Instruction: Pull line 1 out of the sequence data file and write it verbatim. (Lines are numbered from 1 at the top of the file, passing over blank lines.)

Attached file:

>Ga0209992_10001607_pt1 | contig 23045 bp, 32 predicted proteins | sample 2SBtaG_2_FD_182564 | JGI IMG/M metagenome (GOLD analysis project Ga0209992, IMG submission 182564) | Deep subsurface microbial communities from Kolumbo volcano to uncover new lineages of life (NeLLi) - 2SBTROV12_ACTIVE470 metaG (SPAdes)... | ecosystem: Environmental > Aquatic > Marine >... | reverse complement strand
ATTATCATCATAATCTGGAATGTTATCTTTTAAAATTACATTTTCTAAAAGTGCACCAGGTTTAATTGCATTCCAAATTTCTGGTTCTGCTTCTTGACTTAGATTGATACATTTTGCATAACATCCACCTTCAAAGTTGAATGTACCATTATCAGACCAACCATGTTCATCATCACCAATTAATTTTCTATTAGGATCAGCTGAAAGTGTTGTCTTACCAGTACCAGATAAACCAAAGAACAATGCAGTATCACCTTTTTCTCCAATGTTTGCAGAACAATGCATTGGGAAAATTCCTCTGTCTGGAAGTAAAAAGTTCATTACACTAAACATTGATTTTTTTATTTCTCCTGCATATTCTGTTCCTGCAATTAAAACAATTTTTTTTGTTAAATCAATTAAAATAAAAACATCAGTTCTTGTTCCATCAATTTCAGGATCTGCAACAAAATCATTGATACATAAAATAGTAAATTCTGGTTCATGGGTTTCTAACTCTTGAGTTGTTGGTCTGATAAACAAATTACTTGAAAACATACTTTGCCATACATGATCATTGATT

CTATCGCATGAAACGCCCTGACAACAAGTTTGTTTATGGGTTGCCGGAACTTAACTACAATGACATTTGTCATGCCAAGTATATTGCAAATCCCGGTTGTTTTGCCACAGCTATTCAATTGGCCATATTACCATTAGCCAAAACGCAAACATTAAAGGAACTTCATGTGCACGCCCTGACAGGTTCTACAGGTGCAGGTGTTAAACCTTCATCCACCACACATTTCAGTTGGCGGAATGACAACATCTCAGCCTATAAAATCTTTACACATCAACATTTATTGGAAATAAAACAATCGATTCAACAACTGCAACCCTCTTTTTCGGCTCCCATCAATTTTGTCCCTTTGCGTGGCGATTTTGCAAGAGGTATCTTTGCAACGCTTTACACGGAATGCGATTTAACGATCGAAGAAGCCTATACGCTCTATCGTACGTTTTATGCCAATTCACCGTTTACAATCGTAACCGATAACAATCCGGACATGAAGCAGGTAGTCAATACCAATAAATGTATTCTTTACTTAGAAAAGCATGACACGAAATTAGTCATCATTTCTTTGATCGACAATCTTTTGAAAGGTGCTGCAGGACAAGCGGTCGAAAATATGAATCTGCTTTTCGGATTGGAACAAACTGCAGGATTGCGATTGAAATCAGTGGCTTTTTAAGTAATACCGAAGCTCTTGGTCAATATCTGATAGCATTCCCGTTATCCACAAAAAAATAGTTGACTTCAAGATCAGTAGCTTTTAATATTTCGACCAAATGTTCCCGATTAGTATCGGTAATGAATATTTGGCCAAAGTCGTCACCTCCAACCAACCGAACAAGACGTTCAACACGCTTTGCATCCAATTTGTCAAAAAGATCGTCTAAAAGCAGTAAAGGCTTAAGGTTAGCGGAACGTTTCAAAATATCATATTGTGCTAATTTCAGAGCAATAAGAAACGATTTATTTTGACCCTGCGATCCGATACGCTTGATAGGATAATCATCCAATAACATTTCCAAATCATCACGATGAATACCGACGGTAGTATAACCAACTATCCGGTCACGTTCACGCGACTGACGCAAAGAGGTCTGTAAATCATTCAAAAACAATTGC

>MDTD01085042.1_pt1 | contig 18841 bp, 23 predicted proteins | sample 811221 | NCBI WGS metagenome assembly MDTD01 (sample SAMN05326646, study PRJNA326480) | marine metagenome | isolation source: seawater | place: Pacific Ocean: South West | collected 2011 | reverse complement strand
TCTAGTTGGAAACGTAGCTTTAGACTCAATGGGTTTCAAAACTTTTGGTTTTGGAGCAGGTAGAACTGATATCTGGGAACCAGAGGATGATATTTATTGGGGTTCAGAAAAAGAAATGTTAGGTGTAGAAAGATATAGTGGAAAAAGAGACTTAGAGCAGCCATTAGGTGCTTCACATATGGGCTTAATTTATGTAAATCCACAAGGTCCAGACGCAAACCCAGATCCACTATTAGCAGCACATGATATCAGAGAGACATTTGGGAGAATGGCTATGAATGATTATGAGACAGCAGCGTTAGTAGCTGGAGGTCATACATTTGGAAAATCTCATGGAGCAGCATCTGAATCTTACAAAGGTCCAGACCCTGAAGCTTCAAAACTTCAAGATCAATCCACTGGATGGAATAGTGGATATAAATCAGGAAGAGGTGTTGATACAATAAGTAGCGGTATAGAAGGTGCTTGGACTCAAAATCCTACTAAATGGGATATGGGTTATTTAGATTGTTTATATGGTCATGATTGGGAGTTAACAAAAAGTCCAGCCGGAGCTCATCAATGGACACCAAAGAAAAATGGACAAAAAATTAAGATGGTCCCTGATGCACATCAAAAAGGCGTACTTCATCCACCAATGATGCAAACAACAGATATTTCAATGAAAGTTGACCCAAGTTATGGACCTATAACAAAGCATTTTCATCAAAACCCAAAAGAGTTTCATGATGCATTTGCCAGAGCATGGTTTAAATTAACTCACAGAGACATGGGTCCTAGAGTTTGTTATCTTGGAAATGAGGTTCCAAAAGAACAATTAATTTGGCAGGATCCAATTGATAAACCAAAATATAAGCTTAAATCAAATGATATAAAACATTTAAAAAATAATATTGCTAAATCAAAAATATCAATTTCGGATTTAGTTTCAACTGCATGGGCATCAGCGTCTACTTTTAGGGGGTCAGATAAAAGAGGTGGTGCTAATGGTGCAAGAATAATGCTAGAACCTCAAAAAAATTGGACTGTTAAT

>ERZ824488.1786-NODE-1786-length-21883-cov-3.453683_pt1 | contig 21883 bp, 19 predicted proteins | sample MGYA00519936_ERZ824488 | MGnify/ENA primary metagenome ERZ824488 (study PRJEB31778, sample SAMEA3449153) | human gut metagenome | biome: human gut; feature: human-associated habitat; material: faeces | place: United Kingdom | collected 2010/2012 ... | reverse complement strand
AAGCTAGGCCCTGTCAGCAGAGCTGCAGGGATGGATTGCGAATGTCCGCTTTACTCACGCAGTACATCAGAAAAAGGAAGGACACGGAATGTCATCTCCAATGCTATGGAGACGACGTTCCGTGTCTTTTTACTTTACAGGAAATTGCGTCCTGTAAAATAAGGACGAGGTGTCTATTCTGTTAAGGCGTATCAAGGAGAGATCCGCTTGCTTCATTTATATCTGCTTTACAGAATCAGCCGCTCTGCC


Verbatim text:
>Ga0209992_10001607_pt1 | contig 23045 bp, 32 predicted proteins | sample 2SBtaG_2_FD_182564 | JGI IMG/M metagenome (GOLD analysis project Ga0209992, IMG submission 182564) | Deep subsurface microbial communities from Kolumbo volcano to uncover new lineages of life (NeLLi) - 2SBTROV12_ACTIVE470 metaG (SPAdes)... | ecosystem: Environmental > Aquatic > Marine >... | reverse complement strand